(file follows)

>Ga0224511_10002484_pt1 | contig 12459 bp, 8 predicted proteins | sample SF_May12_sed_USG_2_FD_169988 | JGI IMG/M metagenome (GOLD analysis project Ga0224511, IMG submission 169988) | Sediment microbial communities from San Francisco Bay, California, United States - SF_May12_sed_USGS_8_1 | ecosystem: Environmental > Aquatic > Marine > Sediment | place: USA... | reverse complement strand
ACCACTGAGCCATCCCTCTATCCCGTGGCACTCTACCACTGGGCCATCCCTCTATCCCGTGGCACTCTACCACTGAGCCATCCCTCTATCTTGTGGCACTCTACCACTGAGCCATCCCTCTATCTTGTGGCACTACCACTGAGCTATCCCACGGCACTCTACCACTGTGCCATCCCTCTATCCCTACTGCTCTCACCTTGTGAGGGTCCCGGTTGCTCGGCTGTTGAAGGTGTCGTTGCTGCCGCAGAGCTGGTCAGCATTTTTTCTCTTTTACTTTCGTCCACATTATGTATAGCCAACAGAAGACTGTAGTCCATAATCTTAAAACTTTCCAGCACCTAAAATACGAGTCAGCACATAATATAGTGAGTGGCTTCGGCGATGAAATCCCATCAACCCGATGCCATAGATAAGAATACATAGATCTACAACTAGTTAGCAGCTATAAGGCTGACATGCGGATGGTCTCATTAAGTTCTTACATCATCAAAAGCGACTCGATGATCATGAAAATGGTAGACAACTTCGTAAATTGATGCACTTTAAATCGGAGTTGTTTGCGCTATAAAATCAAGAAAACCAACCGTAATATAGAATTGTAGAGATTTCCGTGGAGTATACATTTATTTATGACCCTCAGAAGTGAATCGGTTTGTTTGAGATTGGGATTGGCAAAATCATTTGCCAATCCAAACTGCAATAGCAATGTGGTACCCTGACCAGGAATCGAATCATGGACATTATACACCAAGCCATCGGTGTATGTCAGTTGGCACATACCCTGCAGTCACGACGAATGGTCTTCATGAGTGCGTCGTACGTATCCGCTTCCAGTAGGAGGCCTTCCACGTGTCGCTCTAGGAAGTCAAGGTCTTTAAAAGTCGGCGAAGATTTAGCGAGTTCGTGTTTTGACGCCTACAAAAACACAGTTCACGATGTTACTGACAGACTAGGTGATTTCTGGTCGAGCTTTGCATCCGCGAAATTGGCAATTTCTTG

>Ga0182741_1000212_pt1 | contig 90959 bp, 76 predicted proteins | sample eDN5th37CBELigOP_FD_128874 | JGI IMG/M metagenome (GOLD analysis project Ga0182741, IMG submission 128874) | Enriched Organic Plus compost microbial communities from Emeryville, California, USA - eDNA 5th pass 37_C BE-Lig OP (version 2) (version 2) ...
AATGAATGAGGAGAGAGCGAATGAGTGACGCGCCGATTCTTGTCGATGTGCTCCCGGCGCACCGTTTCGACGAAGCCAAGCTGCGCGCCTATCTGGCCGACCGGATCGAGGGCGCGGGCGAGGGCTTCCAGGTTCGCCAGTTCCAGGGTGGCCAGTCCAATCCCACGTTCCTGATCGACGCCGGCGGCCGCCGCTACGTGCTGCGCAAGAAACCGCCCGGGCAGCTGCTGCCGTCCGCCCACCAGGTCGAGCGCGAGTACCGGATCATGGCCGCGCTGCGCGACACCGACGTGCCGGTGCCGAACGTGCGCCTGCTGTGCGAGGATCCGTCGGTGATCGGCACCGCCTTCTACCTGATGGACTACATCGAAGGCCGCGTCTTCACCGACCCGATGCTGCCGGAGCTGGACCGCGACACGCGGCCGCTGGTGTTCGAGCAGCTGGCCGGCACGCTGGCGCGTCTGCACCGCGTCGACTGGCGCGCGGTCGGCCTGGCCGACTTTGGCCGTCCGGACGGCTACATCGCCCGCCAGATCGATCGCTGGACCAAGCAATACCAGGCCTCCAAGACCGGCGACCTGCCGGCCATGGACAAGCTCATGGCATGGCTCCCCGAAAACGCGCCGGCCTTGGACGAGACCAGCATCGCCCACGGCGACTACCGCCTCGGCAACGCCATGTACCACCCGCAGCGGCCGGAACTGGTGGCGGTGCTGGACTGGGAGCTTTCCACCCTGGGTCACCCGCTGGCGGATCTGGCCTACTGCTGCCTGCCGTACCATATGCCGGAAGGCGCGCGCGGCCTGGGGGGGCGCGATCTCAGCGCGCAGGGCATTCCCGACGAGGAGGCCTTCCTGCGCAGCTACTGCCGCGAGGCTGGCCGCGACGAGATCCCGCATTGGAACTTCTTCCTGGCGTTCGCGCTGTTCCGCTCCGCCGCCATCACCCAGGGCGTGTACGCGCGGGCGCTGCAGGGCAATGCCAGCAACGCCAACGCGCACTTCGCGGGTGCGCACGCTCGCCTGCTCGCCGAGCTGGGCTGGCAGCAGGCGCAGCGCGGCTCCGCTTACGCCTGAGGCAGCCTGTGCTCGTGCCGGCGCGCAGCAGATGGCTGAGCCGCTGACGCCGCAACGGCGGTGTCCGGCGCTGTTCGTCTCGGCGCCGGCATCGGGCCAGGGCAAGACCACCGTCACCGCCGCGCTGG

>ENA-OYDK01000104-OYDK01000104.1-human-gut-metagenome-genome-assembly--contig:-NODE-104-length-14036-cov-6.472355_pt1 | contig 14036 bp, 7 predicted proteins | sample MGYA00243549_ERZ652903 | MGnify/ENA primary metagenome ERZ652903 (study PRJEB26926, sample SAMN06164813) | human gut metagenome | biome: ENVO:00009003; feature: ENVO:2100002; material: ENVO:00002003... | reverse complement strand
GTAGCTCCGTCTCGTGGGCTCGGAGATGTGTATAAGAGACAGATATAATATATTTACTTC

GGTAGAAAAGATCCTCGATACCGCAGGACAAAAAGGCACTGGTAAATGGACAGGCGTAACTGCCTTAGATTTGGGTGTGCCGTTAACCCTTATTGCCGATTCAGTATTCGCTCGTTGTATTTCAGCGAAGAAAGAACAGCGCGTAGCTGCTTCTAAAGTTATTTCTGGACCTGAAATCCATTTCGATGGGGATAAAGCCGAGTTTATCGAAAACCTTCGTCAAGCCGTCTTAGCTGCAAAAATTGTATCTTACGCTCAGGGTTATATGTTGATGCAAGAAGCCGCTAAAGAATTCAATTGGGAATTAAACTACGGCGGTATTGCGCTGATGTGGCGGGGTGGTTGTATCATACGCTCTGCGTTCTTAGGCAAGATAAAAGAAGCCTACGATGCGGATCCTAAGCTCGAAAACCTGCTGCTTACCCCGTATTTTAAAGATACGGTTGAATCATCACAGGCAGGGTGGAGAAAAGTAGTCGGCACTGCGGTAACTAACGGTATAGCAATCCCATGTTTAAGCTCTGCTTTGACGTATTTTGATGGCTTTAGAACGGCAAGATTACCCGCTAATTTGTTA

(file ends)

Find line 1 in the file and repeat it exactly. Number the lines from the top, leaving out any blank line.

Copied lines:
>Ga0224511_10002484_pt1 | contig 12459 bp, 8 predicted proteins | sample SF_May12_sed_USG_2_FD_169988 | JGI IMG/M metagenome (GOLD analysis project Ga0224511, IMG submission 169988) | Sediment microbial communities from San Francisco Bay, California, United States - SF_May12_sed_USGS_8_1 | ecosystem: Environmental > Aquatic > Marine > Sediment | place: USA... | reverse complement strand